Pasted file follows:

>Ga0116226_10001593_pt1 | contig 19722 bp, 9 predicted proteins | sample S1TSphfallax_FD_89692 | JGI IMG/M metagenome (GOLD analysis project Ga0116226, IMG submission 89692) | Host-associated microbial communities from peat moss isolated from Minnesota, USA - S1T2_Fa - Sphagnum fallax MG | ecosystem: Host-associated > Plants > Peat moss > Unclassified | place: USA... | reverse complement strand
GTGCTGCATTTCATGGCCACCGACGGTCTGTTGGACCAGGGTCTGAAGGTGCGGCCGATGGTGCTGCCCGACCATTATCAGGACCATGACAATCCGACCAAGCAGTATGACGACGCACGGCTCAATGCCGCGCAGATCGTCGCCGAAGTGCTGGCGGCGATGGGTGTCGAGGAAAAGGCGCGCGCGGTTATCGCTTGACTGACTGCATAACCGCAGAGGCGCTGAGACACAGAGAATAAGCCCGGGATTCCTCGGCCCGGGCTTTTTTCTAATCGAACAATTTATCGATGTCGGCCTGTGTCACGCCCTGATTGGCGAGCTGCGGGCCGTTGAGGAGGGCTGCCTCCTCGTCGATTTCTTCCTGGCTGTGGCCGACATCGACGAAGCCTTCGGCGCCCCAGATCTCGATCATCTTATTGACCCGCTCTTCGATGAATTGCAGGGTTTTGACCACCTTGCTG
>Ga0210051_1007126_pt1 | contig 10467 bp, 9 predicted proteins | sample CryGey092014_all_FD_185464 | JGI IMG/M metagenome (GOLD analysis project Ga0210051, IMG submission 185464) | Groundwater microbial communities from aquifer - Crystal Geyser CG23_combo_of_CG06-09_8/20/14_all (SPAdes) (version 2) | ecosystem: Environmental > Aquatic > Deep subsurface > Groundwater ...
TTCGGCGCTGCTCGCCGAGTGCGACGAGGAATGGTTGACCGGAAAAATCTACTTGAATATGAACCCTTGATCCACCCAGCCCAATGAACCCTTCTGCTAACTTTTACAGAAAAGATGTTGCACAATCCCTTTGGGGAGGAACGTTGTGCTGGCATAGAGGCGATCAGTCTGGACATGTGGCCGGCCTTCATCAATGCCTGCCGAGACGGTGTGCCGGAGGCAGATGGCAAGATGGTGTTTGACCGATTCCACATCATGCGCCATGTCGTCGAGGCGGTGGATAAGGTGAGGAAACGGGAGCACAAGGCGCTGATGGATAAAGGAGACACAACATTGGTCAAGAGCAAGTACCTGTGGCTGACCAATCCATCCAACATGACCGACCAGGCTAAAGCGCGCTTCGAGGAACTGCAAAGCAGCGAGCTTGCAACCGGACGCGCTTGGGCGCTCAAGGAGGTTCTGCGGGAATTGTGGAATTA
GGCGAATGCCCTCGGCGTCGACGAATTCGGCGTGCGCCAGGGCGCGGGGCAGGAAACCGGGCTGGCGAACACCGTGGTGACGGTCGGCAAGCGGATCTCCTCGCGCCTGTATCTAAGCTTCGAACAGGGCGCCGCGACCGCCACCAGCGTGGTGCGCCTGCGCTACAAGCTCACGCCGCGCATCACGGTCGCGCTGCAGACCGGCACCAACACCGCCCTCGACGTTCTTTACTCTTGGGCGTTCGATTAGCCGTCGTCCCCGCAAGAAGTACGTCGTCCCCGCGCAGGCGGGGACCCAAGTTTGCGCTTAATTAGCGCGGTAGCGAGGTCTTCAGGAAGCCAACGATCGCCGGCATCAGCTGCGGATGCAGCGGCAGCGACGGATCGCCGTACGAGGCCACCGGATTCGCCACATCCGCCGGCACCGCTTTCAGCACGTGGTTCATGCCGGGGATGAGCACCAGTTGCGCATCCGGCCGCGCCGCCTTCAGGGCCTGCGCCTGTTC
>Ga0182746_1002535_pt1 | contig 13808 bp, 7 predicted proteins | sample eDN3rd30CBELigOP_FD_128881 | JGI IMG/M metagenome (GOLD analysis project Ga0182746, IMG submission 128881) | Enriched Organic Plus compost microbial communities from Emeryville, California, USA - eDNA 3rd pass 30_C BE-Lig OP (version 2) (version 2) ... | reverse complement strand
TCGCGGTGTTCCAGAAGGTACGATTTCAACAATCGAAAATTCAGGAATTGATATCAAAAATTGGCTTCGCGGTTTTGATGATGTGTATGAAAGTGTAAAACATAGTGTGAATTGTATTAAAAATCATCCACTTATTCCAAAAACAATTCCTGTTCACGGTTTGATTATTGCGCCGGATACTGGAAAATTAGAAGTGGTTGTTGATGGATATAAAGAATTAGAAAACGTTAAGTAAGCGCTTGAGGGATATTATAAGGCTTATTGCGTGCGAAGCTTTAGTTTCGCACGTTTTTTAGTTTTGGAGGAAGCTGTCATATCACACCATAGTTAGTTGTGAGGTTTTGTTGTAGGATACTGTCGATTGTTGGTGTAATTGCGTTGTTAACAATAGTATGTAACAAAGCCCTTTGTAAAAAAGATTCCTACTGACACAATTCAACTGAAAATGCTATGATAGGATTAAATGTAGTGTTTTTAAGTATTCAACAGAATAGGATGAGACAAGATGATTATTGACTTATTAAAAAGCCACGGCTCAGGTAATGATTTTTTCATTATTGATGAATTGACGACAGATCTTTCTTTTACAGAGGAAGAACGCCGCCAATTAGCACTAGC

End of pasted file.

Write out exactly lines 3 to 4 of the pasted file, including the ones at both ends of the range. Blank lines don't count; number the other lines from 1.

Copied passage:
>Ga0210051_1007126_pt1 | contig 10467 bp, 9 predicted proteins | sample CryGey092014_all_FD_185464 | JGI IMG/M metagenome (GOLD analysis project Ga0210051, IMG submission 185464) | Groundwater microbial communities from aquifer - Crystal Geyser CG23_combo_of_CG06-09_8/20/14_all (SPAdes) (version 2) | ecosystem: Environmental > Aquatic > Deep subsurface > Groundwater ...
TTCGGCGCTGCTCGCCGAGTGCGACGAGGAATGGTTGACCGGAAAAATCTACTTGAATATGAACCCTTGATCCACCCAGCCCAATGAACCCTTCTGCTAACTTTTACAGAAAAGATGTTGCACAATCCCTTTGGGGAGGAACGTTGTGCTGGCATAGAGGCGATCAGTCTGGACATGTGGCCGGCCTTCATCAATGCCTGCCGAGACGGTGTGCCGGAGGCAGATGGCAAGATGGTGTTTGACCGATTCCACATCATGCGCCATGTCGTCGAGGCGGTGGATAAGGTGAGGAAACGGGAGCACAAGGCGCTGATGGATAAAGGAGACACAACATTGGTCAAGAGCAAGTACCTGTGGCTGACCAATCCATCCAACATGACCGACCAGGCTAAAGCGCGCTTCGAGGAACTGCAAAGCAGCGAGCTTGCAACCGGACGCGCTTGGGCGCTCAAGGAGGTTCTGCGGGAATTGTGGAATTA